Mealtimes and eating habits are to a great extent culturally determined and individual. You should eat at regular intervals every day, for example breakfast, lunch and dinner, and one or two snacks if necessary. Regular meals keep your blood glucose levels stable, control the feeling of hunger, support weight management and protect your teeth from decay. They also help you eat in moderation at each meal and reduce the temptation to have extra snacks.
Add more vegetables, legumes, fruit and berries to your diet! You should eat at least 500 g, or from five to six portions a day, of vegetables, fruit, berries and mushrooms. One portion means one medium-sized piece of fruit, 100 ml of berries or 150 ml of salads or grated vegetables. Of this amount, about one half should consist of berries and fruit and the rest of vegetables. Some of these should be eaten uncooked, while others should be used as ingredients in cooked foods.
Vegetables, berries and fruit contain plenty of fibre, vitamins and minerals as well as other useful compounds. Legume vegetables, or beans, lentils and peas, contain relatively high quantities of protein and serve as a good protein source in the diet for both vegetarians and non-vegetarians. Plant-based protein is also an environmentally friendly choice.
You should eat fish two to three times a week, using a variety of different species in turn. Fish is an excellent source of protein, polyunsaturated fats and vitamin D.
Nuts and seeds are good sources of unsaturated fat. You can have some 30 g (two tablespoonfuls) a day, or 200–250 g a week, of unsalted nuts that are not covered with sugar or other coatings, almonds and seeds (e.g. sunflower, sesame and pumpkin seeds and pine nuts).
Whole grain cereal products contain less energy than foods made from white flour. Whole grain products are rich in fibre and more nutrient dense than refined grains. The recommended daily intake of cereal products is some six portions for women and nine for men. At least one half of this amount should be whole grain cereals. A portion means 100 ml of cooked whole grain pasta, barley or rice or some other whole grain side dish, or one slice of bread. A bowl of porridge, for example, equals two portions.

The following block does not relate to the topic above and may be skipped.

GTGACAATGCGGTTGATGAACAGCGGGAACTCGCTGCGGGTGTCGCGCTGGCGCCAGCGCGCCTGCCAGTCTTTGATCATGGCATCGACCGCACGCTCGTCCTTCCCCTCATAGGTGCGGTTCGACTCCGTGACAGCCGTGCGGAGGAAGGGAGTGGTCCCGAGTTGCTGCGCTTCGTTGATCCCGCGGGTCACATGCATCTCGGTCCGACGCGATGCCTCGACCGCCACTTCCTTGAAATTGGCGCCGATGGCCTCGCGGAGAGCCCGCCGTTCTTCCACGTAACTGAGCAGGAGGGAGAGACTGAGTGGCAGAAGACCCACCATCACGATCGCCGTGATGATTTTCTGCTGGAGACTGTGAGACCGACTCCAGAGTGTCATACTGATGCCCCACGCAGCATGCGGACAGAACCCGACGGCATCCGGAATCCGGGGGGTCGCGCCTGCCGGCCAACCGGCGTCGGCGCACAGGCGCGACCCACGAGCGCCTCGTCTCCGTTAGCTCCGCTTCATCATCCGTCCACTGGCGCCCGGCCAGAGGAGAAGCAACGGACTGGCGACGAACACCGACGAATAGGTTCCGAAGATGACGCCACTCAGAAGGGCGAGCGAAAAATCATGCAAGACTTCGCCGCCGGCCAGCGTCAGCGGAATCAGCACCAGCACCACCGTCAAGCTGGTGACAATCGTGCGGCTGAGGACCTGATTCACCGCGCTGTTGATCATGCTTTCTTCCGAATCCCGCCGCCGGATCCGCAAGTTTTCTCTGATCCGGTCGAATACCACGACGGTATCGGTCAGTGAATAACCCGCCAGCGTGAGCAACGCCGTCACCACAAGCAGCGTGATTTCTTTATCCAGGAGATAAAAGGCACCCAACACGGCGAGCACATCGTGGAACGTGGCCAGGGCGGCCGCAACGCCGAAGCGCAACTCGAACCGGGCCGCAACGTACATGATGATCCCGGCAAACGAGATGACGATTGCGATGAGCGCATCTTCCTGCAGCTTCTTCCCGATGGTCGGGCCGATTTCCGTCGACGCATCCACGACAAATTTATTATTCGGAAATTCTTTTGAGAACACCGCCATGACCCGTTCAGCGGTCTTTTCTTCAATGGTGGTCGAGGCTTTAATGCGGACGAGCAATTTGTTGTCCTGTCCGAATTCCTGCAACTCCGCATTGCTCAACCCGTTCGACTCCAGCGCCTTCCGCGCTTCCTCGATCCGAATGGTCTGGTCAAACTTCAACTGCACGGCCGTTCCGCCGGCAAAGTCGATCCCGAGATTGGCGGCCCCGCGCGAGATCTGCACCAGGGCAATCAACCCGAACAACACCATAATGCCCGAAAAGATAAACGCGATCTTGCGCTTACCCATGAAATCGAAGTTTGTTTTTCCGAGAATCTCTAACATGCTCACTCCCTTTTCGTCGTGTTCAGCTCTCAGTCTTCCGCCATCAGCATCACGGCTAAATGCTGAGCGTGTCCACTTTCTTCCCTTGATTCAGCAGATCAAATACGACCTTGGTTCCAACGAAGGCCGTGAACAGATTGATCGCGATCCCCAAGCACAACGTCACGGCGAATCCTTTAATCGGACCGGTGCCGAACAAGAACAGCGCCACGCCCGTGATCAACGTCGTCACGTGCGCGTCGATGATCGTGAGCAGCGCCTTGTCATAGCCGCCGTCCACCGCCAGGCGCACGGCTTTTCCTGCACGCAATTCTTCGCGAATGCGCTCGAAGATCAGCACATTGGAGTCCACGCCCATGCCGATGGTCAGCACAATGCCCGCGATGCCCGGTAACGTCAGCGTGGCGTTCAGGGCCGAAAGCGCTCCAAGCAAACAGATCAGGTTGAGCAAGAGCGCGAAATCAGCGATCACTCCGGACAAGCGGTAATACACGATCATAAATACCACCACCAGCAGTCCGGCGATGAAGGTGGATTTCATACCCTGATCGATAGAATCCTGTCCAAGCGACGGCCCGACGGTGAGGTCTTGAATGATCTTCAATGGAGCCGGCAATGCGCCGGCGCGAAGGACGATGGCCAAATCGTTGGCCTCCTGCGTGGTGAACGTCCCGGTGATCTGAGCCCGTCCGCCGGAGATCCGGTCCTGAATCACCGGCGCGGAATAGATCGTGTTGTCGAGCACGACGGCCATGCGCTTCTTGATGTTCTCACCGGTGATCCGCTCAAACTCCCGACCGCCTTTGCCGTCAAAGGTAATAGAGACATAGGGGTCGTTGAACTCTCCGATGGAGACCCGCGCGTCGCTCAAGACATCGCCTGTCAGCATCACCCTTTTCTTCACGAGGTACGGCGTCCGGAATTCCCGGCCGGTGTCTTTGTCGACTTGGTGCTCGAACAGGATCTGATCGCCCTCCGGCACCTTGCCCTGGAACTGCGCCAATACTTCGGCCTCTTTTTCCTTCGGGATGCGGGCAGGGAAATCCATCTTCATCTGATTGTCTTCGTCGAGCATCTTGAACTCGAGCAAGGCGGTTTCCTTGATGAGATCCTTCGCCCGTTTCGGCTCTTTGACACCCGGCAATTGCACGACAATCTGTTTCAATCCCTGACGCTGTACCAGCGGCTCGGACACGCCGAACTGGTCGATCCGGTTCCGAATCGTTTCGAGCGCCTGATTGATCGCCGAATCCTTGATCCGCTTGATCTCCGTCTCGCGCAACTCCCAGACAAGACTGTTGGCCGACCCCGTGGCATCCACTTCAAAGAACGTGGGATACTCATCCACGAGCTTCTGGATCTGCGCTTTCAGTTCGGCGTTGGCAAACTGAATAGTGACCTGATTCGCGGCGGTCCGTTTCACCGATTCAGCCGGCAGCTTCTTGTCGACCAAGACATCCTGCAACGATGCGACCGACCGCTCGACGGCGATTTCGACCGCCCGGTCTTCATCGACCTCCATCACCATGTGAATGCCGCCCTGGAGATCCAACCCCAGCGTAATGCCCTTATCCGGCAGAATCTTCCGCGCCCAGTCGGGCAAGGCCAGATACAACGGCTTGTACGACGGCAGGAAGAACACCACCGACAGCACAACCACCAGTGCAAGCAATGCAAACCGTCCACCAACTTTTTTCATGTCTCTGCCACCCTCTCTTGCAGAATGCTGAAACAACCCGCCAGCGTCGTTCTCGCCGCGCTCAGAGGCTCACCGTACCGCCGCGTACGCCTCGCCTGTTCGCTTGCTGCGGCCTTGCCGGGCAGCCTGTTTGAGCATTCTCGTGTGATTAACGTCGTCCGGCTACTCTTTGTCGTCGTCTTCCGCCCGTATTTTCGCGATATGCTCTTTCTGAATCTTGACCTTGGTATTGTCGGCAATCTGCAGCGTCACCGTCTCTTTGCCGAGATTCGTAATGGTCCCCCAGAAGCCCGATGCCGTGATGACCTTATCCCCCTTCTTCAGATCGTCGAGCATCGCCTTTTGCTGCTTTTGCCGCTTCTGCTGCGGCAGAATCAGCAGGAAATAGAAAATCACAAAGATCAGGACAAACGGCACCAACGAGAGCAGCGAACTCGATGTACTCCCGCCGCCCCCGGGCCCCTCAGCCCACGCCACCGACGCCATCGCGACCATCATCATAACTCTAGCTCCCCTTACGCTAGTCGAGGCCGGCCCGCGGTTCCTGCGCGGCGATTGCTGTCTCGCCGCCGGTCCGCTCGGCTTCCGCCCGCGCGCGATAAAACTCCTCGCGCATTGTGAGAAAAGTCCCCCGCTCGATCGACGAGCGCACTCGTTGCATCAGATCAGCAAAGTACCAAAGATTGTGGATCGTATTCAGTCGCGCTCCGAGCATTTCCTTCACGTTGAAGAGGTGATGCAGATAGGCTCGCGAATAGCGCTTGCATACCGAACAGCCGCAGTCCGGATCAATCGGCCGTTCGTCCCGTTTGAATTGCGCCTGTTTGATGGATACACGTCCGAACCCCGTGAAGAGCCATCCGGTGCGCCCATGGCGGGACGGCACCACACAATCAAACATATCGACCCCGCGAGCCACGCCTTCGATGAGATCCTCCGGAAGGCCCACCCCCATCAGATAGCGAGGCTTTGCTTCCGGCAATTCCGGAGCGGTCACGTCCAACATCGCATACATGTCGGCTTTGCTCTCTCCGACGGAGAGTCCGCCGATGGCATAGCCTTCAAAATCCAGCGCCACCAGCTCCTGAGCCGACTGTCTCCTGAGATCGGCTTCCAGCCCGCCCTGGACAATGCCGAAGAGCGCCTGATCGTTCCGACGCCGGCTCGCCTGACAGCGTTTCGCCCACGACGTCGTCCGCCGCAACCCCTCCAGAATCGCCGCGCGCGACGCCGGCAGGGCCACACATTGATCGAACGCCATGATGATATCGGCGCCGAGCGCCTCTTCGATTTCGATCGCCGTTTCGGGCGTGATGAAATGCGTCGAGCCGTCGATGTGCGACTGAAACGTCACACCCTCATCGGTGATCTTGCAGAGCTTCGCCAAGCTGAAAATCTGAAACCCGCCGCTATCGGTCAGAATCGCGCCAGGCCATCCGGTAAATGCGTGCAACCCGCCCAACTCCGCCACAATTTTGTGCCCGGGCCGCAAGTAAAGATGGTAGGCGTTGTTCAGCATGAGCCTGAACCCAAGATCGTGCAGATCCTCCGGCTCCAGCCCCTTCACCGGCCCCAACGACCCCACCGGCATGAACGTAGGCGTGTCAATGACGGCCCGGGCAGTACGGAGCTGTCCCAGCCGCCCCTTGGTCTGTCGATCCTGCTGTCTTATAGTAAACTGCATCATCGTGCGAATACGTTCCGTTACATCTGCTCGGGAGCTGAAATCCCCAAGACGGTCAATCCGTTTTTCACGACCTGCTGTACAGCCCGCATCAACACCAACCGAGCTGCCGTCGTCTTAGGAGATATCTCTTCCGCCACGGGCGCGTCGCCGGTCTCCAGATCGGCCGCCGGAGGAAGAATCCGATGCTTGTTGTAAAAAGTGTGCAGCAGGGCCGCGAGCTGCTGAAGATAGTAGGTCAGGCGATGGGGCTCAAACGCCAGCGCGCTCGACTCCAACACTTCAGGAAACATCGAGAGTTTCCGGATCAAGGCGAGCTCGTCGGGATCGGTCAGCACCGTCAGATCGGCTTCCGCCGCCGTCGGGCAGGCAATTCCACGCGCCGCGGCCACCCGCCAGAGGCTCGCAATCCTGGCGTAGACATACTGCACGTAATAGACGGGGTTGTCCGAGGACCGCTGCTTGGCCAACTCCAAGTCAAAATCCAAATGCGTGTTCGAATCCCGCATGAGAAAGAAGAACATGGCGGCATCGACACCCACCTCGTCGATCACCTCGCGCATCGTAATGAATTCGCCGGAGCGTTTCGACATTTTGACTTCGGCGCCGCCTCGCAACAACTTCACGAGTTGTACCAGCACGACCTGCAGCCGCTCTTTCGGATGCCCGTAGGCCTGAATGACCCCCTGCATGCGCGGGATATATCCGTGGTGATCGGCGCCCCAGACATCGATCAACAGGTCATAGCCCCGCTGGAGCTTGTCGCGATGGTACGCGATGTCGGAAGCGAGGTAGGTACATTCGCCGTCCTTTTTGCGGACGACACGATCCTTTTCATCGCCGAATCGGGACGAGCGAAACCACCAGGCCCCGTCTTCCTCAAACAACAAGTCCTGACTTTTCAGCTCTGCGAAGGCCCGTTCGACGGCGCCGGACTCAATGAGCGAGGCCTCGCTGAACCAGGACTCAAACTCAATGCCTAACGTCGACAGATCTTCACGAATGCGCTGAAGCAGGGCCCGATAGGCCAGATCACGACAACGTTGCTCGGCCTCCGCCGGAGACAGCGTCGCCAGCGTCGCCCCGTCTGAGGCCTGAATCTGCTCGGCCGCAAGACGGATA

Your weekly intake of meat products and red meat should not exceed 500 g. This amount refers to cooked foods and corresponds to 700–750 g of raw meat. One portion of fish or meat, when cooked, weighs some 100–150 g. Poultry meat is low in fat, and poultry fat is better in quality than beef or lamb fat. Meat is high in easily absorbed iron. When eating red meat (beef, lamb and pork), you should selected cuts that are as lean as possible, and your meat products should also be as low in salt as possible.
Your need of liquids is individual. It is influenced by such factors as your level of physical activity, the ambient temperature and your age. Most people get enough liquids if they drink when thirsty. The reference intake of all beverages is 1-1.5 litres a day, in addition to liquids contained in foods. You are advised to drink water, mineral water, or milk or buttermilk that contain no more than 1% of fat with your meals. You should avoid having sugary drinks regularly, as they are associated with obesity and the risk of developing type 2 diabetes. A high intake of sugary drinks also affects your dental health.